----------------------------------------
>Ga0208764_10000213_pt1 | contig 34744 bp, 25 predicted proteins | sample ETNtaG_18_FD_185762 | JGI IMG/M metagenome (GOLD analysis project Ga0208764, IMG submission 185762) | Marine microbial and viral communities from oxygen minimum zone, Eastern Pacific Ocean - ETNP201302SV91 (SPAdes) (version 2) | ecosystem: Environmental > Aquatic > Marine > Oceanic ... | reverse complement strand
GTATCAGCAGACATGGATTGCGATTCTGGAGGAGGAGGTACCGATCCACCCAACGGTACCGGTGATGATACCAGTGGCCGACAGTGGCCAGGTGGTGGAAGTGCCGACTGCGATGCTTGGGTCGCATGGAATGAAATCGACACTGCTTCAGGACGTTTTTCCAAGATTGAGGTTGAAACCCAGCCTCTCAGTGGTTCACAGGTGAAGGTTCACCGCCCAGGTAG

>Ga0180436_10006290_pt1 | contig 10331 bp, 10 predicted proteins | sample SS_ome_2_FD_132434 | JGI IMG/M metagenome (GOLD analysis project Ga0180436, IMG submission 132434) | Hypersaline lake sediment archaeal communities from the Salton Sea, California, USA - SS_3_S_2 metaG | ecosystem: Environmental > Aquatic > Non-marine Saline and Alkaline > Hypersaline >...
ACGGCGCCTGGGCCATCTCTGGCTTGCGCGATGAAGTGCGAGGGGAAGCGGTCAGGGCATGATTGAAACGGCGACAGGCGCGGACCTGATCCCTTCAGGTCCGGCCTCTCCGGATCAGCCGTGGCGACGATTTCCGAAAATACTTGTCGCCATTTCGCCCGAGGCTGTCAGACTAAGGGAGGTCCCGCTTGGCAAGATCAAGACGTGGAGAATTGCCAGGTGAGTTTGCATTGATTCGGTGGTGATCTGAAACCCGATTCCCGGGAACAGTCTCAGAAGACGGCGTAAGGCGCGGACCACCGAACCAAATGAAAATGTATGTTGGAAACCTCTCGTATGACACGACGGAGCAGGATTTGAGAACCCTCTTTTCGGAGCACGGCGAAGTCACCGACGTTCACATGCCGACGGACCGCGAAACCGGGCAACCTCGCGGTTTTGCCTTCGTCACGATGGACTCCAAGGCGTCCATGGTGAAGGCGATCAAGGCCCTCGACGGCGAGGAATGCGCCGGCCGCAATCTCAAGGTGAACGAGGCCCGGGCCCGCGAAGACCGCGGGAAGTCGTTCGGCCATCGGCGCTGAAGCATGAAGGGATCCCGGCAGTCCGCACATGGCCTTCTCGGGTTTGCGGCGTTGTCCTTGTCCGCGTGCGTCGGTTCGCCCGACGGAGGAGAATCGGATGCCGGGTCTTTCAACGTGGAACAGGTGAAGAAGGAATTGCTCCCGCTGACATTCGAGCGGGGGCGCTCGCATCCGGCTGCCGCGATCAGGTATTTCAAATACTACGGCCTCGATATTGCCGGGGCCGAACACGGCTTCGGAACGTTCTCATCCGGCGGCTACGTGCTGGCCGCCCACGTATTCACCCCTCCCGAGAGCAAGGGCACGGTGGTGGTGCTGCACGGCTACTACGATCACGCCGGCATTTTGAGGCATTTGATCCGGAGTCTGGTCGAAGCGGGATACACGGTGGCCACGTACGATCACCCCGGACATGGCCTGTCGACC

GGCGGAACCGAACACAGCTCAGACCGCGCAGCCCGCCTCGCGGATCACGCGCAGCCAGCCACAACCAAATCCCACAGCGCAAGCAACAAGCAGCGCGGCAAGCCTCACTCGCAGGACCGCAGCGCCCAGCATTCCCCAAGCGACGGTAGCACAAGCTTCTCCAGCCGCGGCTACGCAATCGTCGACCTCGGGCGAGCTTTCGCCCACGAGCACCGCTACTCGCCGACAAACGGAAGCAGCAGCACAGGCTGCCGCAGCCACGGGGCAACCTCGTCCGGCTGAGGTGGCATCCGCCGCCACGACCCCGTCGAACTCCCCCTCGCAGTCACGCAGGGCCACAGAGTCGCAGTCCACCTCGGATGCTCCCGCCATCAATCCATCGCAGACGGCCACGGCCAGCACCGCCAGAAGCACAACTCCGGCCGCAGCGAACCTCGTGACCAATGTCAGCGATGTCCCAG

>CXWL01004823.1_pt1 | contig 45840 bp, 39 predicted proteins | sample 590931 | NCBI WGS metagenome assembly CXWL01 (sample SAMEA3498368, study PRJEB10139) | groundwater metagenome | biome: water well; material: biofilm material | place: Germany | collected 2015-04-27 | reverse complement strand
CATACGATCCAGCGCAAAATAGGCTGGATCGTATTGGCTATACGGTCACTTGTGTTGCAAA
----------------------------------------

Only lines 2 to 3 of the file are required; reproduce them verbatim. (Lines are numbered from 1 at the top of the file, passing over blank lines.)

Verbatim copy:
GTATCAGCAGACATGGATTGCGATTCTGGAGGAGGAGGTACCGATCCACCCAACGGTACCGGTGATGATACCAGTGGCCGACAGTGGCCAGGTGGTGGAAGTGCCGACTGCGATGCTTGGGTCGCATGGAATGAAATCGACACTGCTTCAGGACGTTTTTCCAAGATTGAGGTTGAAACCCAGCCTCTCAGTGGTTCACAGGTGAAGGTTCACCGCCCAGGTAG

>Ga0180436_10006290_pt1 | contig 10331 bp, 10 predicted proteins | sample SS_ome_2_FD_132434 | JGI IMG/M metagenome (GOLD analysis project Ga0180436, IMG submission 132434) | Hypersaline lake sediment archaeal communities from the Salton Sea, California, USA - SS_3_S_2 metaG | ecosystem: Environmental > Aquatic > Non-marine Saline and Alkaline > Hypersaline >...